PAUL RAPSON / SCIENCE PHOTO LIBRARY PAUL RAPSON / SCIENCE PHOTO LIBRARY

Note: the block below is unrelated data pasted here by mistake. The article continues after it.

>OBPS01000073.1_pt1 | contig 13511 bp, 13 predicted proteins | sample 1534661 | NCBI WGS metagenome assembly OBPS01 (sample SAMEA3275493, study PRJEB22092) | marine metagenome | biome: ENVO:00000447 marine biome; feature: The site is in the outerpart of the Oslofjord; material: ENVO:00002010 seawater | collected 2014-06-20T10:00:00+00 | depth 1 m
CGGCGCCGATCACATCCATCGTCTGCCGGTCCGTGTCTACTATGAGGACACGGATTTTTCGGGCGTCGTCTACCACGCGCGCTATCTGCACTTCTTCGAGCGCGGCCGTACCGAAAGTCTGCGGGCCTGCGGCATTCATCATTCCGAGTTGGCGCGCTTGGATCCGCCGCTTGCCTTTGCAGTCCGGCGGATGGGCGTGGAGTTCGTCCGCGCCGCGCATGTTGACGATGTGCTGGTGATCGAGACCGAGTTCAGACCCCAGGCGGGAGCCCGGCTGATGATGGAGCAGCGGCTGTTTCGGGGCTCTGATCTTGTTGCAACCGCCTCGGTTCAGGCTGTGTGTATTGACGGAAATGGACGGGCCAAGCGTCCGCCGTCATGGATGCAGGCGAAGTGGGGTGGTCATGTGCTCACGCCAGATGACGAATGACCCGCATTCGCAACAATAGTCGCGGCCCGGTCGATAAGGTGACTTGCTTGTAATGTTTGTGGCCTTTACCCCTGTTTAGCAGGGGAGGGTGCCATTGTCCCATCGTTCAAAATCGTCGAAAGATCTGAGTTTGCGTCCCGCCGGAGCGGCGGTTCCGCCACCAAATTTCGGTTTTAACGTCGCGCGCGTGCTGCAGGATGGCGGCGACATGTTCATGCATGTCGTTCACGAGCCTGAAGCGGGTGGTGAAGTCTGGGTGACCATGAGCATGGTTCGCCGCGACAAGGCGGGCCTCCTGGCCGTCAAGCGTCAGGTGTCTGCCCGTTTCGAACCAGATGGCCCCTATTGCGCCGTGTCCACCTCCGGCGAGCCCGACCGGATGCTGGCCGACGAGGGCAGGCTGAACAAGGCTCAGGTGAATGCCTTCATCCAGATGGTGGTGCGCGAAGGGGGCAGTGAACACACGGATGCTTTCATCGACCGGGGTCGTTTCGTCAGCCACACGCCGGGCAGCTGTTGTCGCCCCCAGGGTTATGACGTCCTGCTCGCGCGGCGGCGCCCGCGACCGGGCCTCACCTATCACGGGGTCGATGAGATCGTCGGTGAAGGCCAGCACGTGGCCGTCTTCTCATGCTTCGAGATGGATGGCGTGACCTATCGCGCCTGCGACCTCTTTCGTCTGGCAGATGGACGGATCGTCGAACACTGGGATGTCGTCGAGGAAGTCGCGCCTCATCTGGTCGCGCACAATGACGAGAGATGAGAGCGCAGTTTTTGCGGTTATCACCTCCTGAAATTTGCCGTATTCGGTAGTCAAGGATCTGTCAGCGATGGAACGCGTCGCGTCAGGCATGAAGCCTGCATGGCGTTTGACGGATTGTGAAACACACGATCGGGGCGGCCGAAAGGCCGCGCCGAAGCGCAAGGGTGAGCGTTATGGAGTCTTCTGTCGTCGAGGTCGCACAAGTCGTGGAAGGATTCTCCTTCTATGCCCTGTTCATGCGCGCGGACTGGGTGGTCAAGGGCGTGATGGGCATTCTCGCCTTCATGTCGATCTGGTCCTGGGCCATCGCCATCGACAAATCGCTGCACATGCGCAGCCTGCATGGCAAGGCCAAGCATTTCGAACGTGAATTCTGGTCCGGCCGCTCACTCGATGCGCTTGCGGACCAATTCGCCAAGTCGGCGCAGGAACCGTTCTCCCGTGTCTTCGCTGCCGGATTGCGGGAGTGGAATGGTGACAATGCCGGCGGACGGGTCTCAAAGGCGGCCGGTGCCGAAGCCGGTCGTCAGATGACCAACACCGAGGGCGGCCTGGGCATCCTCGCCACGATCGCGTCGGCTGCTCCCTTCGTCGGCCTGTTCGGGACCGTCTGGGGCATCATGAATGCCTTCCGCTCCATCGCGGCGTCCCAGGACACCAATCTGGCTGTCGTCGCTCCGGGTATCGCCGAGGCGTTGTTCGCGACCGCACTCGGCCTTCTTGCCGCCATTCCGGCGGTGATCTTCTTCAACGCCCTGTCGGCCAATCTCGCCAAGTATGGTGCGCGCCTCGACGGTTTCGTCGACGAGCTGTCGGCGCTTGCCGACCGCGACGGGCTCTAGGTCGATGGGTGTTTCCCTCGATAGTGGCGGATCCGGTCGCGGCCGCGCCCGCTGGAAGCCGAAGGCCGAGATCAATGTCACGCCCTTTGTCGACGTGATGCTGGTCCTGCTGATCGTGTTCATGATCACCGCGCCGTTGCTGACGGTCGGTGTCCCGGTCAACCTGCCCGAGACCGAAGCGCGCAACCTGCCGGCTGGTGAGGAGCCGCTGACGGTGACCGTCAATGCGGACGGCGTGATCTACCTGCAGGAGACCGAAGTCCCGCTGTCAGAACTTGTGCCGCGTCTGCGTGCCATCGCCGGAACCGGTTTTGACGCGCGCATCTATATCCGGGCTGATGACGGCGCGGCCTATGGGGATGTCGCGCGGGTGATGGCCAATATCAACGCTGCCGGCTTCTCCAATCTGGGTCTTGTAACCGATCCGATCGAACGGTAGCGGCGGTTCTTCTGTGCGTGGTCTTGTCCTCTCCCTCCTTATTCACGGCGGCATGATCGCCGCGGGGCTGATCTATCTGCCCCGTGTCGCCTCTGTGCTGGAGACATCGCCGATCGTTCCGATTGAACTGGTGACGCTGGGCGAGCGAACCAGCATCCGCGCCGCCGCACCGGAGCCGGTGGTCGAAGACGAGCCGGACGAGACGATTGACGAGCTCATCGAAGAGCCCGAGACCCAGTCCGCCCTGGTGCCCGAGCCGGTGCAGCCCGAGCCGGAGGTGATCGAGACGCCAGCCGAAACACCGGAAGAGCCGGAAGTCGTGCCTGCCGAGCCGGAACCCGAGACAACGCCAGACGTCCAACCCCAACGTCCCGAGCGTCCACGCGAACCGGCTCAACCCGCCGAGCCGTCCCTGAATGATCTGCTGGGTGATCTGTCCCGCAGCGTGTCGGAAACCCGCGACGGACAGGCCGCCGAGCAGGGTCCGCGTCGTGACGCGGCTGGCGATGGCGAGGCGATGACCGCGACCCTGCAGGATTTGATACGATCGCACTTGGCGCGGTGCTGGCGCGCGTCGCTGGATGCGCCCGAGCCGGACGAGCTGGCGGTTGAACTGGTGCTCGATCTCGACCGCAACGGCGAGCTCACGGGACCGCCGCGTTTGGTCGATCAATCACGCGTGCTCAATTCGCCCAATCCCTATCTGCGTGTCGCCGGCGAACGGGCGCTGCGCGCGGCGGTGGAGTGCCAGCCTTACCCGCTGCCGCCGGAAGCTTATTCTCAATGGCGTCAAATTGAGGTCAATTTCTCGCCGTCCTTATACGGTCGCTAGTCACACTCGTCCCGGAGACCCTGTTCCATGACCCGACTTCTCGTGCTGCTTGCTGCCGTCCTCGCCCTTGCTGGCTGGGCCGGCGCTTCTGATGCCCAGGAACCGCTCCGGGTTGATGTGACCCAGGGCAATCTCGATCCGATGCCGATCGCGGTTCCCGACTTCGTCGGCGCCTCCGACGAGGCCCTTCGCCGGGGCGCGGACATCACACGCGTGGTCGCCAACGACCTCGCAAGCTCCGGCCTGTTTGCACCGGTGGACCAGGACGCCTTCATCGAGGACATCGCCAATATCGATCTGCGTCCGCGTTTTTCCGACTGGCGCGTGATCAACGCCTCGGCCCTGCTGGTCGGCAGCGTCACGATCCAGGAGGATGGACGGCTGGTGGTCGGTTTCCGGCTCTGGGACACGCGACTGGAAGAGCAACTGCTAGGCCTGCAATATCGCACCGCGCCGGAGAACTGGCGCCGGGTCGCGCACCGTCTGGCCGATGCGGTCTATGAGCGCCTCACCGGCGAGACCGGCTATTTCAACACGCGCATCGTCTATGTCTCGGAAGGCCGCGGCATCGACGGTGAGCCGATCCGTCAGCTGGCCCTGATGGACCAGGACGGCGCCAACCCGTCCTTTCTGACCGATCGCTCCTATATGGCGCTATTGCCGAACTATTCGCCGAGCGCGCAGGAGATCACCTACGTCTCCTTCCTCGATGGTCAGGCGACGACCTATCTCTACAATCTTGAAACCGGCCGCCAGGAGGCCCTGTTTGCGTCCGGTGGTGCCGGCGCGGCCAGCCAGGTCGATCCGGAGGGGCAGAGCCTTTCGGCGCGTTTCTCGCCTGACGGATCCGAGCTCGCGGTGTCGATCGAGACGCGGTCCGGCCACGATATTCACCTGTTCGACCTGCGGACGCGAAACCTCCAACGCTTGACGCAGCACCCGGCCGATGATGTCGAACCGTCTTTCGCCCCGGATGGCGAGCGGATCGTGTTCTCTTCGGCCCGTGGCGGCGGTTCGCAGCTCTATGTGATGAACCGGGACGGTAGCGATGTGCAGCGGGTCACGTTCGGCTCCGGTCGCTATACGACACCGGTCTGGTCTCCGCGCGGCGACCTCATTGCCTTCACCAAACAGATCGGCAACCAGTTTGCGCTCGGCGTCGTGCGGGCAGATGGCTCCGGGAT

Gasoline being poured into a beaker. Gasoline (also called petrol) is a product of refining crude oil. Crude oil is a mixture of hydrocarbons that is heated to separate it into parts called fractions. The lighter hydrocarbon fractions boil off and leave the heavier fractions behind. Gasoline is collected in the range 40-205 degrees Celsius, and has hydrocarbons with 5-12 carbon atoms. Gasoline is used as a fuel in motor vehicles. To compare the colour and viscosity of crude oil and its fractions, see T110/483-491 and T110/492-501.
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